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White Hot Stamper - Tom Petty & the Heartbreakers - Southern Accents

White Hot Stamper

Tom Petty & the Heartbreakers
Southern Accents

Regular price
$299.99
Regular price
Sale price
$299.99
Unit price
per 
Availability
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Sonic Grade

Side One:

Side Two:

Vinyl Grade

Side One: Mint Minus to Mint Minus Minus

Side Two: Mint Minus to Mint Minus Minus

  • You find incredible Shootout Winning Triple Plus (A+++) sound or very close to it on both sides of this wonderful early pressing, guaranteed to beat anything you've heard - exceptionally quiet vinyl too
  • We guarantee there is dramatically more space, richness, vocal presence, and performance energy on this copy than others you've heard, and that's especially true if you made the mistake of buying whatever Heavy Vinyl pressing is currently on the market
  • "Southern Accents is an ambitious album, attempting to incorporate touches of psychedelia, soul, and country into a loose concept about the modern South... "Rebels" and "Spike" are fine rockers, and "Don't Come Around Here No More" and "Make It Better (Forget About Me)" expand The Heartbreakers' sound nicely."
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If you've tried to find a good sounding copy of this album you could easily be forgiven for throwing in the towel -- we almost did ourselves, and more than once. We've cleaned and played a pile of copies over the years, and now we are glad to report that this one sounds like a completely different album -- it's rich, smooth and sweet, a big step up over the typical gritty, grainy copy.

Credit must obviously go to the man behind the console, Shelly Yakus, someone who we freely admit, now with a sense of embarrassment, had never been one of our favorite engineers. After hearing a White Hot Stamper pressing of Damn the Torpedoes and a killer copy of Crack the Sky's Animal Notes, as well as amazing sounding pressings of Moondance (his first official lead engineering gig) and Twelve Dreams of Dr. Sardonicus, we realize that we have seriously underestimated the man.

What amazing sides such as these have to offer is not hard to hear:

  • The biggest, most immediate staging in the largest acoustic space
  • The most Tubey Magic, without which you have almost nothing. CDs give you clean and clear. Only the best vintage vinyl pressings offer the kind of Tubey Magic that was on the tapes even as late as 1985
  • Tight, note-like, rich, full-bodied bass, with the correct amount of weight down low
  • Natural tonality in the midrange -- with all the instruments having the correct timbre
  • Transparency and resolution, critical to hearing into the three-dimensional studio space
No doubt there's more but we hope that should do for now. Playing the record is the only way to hear all of the qualities we discuss above, and playing the best pressings against a pile of other copies under rigorously controlled conditions is the only way to find a pressing that sounds as good as this one does.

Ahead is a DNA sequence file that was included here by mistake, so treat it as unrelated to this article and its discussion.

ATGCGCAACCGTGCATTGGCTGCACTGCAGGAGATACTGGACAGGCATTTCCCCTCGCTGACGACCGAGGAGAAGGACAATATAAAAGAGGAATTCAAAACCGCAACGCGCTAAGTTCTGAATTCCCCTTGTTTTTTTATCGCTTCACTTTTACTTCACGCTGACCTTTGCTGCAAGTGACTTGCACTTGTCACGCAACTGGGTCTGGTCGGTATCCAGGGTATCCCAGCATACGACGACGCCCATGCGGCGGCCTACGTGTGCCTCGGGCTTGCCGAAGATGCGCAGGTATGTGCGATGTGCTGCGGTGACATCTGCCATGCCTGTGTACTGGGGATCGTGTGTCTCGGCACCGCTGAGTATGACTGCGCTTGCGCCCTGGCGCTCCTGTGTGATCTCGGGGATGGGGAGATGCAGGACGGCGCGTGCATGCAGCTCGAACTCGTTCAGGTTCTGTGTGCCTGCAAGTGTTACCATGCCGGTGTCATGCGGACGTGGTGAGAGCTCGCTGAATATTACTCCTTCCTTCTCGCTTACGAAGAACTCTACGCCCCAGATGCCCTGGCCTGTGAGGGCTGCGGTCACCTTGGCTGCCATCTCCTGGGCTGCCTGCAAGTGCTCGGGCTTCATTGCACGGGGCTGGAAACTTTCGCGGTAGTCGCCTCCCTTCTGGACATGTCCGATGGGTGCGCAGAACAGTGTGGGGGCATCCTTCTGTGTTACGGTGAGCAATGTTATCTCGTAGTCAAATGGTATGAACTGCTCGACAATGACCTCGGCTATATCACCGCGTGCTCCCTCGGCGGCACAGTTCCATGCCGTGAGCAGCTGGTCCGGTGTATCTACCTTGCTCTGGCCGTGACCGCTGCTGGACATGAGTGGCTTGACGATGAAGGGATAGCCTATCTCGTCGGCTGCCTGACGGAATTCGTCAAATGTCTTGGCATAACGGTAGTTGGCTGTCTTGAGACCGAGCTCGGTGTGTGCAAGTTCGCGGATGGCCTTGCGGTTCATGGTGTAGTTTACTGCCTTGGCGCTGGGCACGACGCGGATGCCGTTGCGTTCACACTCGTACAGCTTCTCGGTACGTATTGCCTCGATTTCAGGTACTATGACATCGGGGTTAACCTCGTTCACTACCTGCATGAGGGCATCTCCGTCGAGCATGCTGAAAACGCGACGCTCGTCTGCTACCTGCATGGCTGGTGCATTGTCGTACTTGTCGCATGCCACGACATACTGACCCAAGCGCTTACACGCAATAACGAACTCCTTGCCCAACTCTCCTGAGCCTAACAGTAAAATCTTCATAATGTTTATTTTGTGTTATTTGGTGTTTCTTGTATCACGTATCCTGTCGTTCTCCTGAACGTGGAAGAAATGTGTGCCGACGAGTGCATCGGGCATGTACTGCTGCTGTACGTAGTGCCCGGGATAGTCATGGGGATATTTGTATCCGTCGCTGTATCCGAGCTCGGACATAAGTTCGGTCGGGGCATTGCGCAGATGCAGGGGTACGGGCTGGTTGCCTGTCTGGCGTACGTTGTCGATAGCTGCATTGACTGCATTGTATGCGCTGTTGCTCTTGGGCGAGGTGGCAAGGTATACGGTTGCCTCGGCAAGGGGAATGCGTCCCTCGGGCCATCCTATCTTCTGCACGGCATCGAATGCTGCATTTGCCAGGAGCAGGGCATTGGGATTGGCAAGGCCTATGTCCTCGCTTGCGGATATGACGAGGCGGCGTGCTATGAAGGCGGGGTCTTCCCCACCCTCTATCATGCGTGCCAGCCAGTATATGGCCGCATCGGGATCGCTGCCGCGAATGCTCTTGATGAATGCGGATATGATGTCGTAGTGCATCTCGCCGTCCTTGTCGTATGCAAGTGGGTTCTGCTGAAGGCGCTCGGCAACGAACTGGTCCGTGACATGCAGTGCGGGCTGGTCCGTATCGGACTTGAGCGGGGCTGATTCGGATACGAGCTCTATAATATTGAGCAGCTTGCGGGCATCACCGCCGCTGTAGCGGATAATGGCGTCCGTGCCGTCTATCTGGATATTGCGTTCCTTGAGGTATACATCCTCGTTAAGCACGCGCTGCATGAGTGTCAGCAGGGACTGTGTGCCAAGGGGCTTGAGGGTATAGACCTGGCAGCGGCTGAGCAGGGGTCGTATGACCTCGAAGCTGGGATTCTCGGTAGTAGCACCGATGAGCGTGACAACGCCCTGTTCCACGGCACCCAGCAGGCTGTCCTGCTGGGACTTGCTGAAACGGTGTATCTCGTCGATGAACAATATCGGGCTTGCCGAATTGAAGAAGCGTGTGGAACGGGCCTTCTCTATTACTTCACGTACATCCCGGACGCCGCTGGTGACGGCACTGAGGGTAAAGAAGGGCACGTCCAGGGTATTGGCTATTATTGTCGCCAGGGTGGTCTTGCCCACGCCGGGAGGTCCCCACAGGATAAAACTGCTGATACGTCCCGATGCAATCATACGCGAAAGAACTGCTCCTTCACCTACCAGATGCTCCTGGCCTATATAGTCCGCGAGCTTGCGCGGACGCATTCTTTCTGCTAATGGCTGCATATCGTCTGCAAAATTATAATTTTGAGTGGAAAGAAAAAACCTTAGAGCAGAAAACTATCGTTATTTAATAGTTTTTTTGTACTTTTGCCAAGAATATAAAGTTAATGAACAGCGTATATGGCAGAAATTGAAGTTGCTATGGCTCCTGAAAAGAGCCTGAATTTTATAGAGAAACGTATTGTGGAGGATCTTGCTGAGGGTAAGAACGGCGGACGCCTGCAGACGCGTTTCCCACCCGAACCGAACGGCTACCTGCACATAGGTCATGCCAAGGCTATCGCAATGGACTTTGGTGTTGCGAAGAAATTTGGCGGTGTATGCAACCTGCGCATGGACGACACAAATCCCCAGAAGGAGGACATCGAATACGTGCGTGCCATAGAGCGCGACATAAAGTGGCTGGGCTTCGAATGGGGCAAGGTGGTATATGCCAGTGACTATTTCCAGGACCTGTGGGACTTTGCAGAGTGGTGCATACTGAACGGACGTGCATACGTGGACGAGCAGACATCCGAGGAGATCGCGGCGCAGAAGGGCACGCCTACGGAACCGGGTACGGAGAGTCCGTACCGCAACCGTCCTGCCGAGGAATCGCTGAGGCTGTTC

What We Listen For on Southern Accents

  • Energy for starters. What could be more important than the life of the music?
  • Then: presence and immediacy. The vocals aren't "back there" somewhere, lost in the mix. They're front and center where any recording engineer worth his salt would put them.
  • The Big Sound comes next -- wall to wall, lots of depth, huge space, three-dimensionality, all that sort of thing.
  • Then transient information -- fast, clear, sharp attacks, not the smear and thickness so common to these LPs.
  • Tight punchy bass -- which ties in with good transient information, also the issue of frequency extension further down.
  • Next: transparency -- the quality that allows you to hear deep into the soundfield, showing you the space and air around all the instruments.
  • Extend the top and bottom and voila, you have The Real Thing -- an honest to goodness Hot Stamper.

Vinyl Condition

Mint Minus Minus and maybe a bit better is about as quiet as any vintage pressing will play, and since only the right vintage pressings have any hope of sounding good on this album, that will most often be the playing condition of the copies we sell. (The copies that are even a bit noisier get listed on the site are seriously reduced prices or traded back in to the local record stores we shop at.)

Those of you looking for quiet vinyl will have to settle for the sound of other pressings and Heavy Vinyl reissues, purchased elsewhere of course as we have no interest in selling records that don't have the vintage analog magic of these wonderful originals.

If you want to make the trade-off between bad sound and quiet surfaces with whatever Heavy Vinyl pressing might be available, well, that's certainly your prerogative, but we can't imagine losing what's good about this music -- the size, the energy, the presence, the clarity, the weight -- just to hear it with less background noise.


Side One

Rebels
It Ain't Nothin' to Me
Don't Come Around Here No More
Southern Accents

Side Two

Make It Better (Forget About Me)
Spike
Dogs on the Run
Mary's New Car
The Best of Everything

AMG Review

Produced by Dave Stewart, Southern Accents is an ambitious album, attempting to incorporate touches of psychedelia, soul, and country into a loose concept about the modern South... "Rebels" and "Spike" are fine rockers, and "Don't Come Around Here No More" and "Make It Better (Forget About Me)" expand The Heartbreakers' sound nicely.